Conflicting Voice Interventions? A patient reading two of your recent voice interest articles would surely raise an eyebrow at opposing intervention strategies for the same pathology (Roy and Tanner, “All Talked Out” and Law, “Healing the Hitmakers”). The protocol Law described for a “top-billed celebrity” presenting with a unilateral true vocal fold polyp ... Inbox
Inbox  |   May 01, 2013
Conflicting Voice Interventions?
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Inbox
Inbox   |   May 01, 2013
Conflicting Voice Interventions?
The ASHA Leader, May 2013, Vol. 18, 3-4. doi:10.1044/leader.IN3.18052013.3
The ASHA Leader, May 2013, Vol. 18, 3-4. doi:10.1044/leader.IN3.18052013.3
A patient reading two of your recent voice interest articles would surely raise an eyebrow at opposing intervention strategies for the same pathology (Roy and Tanner, “All Talked Out” and Law, “Healing the Hitmakers”). The protocol Law described for a “top-billed celebrity” presenting with a unilateral true vocal fold polyp was complete voice rest, polypoid resection and postsurgical voice therapy. In contrast, Roy and Tanner noted successful intervention for a unilateral polyp through voice therapy alone; very small supporting before-and-after endoscopic images were included in the article sidebar. Differential diagnosis for the pictured left TVF lesion could include granuloma, a lesion typically more responsive to voice therapy.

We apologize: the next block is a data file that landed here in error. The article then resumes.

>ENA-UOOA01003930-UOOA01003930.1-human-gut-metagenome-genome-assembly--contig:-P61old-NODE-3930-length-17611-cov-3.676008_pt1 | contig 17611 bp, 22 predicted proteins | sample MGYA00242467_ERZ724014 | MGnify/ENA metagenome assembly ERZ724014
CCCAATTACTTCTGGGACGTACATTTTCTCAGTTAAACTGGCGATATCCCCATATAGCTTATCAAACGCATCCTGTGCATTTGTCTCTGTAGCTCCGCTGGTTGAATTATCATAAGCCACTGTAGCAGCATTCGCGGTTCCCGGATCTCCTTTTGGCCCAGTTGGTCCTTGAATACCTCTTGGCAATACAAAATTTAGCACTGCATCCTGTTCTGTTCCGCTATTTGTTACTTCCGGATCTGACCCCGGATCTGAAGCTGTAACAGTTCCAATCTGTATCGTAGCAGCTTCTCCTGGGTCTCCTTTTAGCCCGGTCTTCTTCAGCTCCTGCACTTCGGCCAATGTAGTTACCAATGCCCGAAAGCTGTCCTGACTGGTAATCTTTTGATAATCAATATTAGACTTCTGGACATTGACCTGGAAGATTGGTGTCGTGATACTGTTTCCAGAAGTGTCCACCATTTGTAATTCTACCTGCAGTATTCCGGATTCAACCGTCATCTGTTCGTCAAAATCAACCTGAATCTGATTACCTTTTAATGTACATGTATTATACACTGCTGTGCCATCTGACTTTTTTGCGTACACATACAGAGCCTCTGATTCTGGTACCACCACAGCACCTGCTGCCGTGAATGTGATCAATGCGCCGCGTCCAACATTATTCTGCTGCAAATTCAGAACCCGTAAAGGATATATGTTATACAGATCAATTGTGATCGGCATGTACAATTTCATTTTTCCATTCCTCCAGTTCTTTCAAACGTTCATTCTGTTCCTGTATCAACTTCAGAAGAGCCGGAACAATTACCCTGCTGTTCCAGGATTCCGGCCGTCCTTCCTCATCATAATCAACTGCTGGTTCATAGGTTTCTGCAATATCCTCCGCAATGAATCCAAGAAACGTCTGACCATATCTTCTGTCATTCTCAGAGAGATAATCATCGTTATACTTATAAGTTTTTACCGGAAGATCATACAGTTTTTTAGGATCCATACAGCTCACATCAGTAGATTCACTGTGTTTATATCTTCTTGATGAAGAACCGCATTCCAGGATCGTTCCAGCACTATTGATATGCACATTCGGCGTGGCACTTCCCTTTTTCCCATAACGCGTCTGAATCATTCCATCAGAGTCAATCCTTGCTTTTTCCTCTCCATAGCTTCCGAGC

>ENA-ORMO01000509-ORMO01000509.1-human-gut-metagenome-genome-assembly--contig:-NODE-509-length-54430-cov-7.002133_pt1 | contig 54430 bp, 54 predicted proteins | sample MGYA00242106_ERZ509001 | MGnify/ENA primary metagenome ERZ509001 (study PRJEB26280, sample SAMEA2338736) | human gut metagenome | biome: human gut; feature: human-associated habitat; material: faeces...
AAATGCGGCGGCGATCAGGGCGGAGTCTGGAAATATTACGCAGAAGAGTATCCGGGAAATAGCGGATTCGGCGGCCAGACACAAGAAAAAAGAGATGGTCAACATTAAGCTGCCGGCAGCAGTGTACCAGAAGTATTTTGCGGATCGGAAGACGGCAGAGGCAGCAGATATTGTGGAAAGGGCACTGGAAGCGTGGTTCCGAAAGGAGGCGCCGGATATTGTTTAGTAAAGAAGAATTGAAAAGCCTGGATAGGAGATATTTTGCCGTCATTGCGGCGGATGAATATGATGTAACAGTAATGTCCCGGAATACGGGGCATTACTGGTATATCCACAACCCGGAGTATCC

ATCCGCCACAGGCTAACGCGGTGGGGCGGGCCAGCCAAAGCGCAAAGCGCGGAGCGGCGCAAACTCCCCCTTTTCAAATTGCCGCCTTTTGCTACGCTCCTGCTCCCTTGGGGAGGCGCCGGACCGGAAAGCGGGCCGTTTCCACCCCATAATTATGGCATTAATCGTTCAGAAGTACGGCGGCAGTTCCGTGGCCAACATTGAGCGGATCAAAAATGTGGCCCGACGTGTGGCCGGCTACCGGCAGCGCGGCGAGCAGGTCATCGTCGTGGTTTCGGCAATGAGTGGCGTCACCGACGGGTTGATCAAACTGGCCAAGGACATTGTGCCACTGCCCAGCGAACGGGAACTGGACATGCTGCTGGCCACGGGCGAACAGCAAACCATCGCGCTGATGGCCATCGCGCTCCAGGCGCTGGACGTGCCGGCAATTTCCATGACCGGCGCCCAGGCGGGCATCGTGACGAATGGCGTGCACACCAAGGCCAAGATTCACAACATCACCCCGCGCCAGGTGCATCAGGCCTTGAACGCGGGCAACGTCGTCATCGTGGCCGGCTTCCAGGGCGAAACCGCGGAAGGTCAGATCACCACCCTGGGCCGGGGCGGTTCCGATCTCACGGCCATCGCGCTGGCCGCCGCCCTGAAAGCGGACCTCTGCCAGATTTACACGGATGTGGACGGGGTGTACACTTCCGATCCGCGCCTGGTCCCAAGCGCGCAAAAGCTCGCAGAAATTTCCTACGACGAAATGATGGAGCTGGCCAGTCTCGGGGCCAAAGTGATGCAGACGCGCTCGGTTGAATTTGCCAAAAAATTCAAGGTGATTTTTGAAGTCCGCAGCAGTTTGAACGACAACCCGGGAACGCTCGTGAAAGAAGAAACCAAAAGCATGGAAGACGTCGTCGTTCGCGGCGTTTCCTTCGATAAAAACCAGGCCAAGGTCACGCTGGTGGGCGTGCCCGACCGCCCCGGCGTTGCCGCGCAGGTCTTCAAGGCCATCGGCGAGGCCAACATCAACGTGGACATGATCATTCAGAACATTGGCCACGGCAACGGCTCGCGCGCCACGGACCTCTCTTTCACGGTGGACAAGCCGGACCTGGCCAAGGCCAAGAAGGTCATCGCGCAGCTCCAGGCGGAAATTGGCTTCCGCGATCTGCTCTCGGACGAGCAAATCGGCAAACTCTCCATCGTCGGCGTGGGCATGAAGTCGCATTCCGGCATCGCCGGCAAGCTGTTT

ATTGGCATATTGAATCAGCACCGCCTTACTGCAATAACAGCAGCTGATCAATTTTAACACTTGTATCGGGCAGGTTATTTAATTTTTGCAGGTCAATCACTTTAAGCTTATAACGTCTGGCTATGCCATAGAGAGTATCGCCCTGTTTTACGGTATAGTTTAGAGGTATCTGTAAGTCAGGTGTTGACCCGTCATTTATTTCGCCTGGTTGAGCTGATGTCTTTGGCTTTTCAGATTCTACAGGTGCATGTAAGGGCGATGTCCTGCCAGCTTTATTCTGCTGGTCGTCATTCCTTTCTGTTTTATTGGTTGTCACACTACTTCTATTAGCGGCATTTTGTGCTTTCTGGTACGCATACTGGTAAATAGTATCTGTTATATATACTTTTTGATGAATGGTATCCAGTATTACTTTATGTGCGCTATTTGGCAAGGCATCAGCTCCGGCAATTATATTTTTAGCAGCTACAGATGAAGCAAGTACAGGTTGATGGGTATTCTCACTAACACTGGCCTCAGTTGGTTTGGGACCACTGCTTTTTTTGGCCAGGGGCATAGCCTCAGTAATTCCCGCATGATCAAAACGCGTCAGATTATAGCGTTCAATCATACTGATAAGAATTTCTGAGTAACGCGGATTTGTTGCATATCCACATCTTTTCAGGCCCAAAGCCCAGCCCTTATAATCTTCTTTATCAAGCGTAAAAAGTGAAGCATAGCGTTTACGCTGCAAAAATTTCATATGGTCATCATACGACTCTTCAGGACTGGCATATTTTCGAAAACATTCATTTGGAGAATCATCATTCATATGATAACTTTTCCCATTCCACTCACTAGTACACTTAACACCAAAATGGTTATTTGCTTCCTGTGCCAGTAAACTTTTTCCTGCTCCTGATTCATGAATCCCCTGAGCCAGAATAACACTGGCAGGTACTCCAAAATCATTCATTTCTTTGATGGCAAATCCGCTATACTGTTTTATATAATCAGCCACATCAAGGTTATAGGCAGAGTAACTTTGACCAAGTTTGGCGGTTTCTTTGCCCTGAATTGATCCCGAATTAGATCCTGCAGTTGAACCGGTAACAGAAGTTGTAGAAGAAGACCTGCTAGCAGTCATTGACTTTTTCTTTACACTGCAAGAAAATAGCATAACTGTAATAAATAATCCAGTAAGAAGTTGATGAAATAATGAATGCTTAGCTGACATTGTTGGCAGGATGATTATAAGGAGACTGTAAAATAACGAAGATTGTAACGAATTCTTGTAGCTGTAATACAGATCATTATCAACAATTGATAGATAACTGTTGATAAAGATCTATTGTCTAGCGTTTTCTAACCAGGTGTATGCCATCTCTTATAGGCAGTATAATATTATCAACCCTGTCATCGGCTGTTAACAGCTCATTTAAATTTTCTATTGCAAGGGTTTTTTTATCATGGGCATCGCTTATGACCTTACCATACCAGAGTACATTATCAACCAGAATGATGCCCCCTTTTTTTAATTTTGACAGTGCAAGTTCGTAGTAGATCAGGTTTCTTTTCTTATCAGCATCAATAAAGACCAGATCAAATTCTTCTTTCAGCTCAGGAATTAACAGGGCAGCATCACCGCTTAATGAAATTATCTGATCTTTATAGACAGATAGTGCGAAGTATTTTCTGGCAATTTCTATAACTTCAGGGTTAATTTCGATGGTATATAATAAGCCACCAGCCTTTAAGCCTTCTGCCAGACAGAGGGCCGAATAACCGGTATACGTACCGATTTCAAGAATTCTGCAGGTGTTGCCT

In the same Leader issue, it may be important to note that the oft-quoted recommendation for drinking “(up to) 64 ounces of water per day” is simply not supported by research (Kelchner and Brehm, “Strike the Right Cord”). The National Academy of Science’s Committee and Institute of Medicine stated in 2005 that an estimated average requirement for water intake “based on data is not possible.” Also, “The Role of Hydration in Vocal Fold Physiology” (Sivasankar and Leydon, 2010) noted “these clinical recommendations are based largely on anecdotal reports of the beneficial effects of hydration on voice function.” Other widely publicized myth-busting articles indicate that the seminal, hypothetical, 1945 recommendation for high daily water intake included both liquids and foods. Animals drink only when thirsty, and humans in a “prehydration era” did just fine when following the same instinct.
Martin L. Spencer Columbus, Ohio
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May 2013
Volume 18, Issue 5